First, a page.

This raw winter salad makes me feel like summer. Beets and carrots are definitely two of my favorite vegetables and not just for taste reasons. Beets belong to the chenopod family. They're extremely high in antioxidants (specifically vitamin C and manganese), anti-inflammatory molecules and they're also known to trigger the Phase 2 cellular detoxification process. That being said, beet fiber and carrot fiber are shown to particularly provide special health benefits to our digestive tract and cardiovascular system. If you're experiencing constipation, a daily serving of beets will make you feel like you want to put a bikini. It can be difficult to imagine how the hardy, crunchy, and often rough-looking exterior of beets and carrots can be transformed into something sweet and light. This salad transcends that perspective, delighting your taste buds and your waistline.
Adapted from simplyrecipes.com
My wonderful Aunt Di gave me a great Christmas present this year: a Shiitake Mushroom Mini Farm!
The mushrooms started to grow within a few days and have continued to grow like crazy; the picture to the left shows them at about a week old, so they'd grown twice as large by the time I cooked with them last night. As I don't cook with mushrooms too often, I had to google recipes. I've also been trying to incorporate more seafood into my diet and thought I should find a recipe to combine the two. I was lucky to find Salmon 'Bulgogi' with Bok Choy and Shiitakes. Bulgogi is a popular Korean dish typically made with beef marinated in soy sauce, sesame oil, and other seasonings. To make this a healthier dish I've substituted salmon for beef and replaced the soy sauce with coconut aminos. The following recipe has been adapted from the June 2008 Bon Appetit issue.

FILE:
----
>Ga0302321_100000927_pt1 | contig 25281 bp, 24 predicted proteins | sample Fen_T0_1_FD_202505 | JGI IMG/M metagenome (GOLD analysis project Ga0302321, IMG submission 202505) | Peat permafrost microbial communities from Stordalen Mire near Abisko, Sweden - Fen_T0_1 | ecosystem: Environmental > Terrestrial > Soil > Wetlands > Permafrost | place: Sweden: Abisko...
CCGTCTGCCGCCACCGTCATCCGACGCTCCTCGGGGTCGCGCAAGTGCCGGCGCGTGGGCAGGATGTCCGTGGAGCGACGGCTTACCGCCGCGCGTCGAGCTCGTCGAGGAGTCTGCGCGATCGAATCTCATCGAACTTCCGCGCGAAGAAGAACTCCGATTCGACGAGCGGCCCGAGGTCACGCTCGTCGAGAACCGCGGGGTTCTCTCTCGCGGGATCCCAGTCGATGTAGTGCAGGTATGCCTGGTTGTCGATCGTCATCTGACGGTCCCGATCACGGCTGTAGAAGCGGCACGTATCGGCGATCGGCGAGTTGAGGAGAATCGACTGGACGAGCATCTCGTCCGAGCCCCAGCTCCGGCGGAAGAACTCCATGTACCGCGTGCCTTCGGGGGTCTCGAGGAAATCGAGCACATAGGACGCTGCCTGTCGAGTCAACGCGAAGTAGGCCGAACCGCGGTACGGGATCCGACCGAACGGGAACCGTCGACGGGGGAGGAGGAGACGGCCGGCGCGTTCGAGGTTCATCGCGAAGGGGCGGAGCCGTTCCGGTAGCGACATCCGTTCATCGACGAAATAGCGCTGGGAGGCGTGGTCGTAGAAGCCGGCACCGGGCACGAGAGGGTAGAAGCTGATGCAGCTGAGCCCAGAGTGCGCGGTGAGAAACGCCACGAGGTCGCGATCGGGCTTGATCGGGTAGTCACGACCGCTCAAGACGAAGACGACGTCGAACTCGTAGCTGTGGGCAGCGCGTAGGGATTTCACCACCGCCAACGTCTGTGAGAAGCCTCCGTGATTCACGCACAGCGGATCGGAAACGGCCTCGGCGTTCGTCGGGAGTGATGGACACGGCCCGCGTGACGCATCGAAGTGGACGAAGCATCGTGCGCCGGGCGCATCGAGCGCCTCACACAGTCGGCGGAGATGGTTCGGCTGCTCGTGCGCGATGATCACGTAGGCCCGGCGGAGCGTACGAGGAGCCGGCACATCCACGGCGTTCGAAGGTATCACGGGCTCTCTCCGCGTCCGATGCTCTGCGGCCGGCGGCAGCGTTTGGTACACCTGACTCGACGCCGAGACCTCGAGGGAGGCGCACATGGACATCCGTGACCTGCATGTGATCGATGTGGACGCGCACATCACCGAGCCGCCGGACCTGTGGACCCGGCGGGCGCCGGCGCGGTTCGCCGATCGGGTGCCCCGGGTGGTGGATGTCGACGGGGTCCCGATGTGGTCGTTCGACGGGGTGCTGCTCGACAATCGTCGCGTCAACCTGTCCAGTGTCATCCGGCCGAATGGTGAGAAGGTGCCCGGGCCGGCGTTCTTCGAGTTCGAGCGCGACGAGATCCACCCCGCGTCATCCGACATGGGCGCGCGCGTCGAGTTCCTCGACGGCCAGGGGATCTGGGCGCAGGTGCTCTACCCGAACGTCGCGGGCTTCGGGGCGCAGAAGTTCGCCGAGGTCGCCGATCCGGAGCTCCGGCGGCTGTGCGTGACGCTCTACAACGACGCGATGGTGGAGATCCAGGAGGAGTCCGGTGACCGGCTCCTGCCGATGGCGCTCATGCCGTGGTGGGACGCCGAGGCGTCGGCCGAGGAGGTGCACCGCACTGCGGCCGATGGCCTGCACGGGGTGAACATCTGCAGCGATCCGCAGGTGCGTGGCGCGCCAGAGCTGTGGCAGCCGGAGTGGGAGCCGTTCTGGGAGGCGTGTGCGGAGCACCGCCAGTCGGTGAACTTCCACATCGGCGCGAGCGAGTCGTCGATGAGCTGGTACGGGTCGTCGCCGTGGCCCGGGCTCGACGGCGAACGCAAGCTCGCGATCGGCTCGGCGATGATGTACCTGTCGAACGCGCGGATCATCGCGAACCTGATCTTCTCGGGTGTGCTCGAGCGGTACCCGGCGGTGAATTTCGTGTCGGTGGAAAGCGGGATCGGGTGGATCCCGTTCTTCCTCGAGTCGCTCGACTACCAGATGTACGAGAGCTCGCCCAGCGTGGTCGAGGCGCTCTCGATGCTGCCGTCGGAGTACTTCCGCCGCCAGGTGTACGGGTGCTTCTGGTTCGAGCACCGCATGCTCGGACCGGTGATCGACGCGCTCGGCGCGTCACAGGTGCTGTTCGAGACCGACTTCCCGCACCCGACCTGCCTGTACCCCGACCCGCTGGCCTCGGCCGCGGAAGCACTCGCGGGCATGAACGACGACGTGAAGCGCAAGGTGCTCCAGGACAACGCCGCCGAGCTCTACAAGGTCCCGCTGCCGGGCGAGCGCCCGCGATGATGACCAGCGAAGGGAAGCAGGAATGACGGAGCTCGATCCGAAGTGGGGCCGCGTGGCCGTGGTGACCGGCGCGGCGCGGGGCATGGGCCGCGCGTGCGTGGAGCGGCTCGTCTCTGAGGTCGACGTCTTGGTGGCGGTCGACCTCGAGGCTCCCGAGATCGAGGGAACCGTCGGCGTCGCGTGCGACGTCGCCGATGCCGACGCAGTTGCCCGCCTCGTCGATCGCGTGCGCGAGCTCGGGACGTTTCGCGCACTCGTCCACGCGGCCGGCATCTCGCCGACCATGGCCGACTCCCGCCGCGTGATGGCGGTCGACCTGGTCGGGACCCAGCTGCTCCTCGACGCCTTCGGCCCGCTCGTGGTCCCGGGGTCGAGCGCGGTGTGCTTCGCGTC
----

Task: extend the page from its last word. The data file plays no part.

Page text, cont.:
Salmon 'Bulgogi' Recipe
Bok Choy, a staple in Asian cooking, is actually a type of cabbage and therefor a cruciferous veggie. Cabbage is well known for it's outstanding anti-cancer benefits. It presents a milder flavor with a higher concentration of vitamin A and vitamin C. One cup of bok choy provides more than 100% of the recommended dietary allowance of A, and close to two-thirds the RDA of C, which comes from its concentration of carotenoids such as beta-carotene and polyphenols. It's known for it's anti-inflammatory nutrients, digestive tract and cardiovascular support.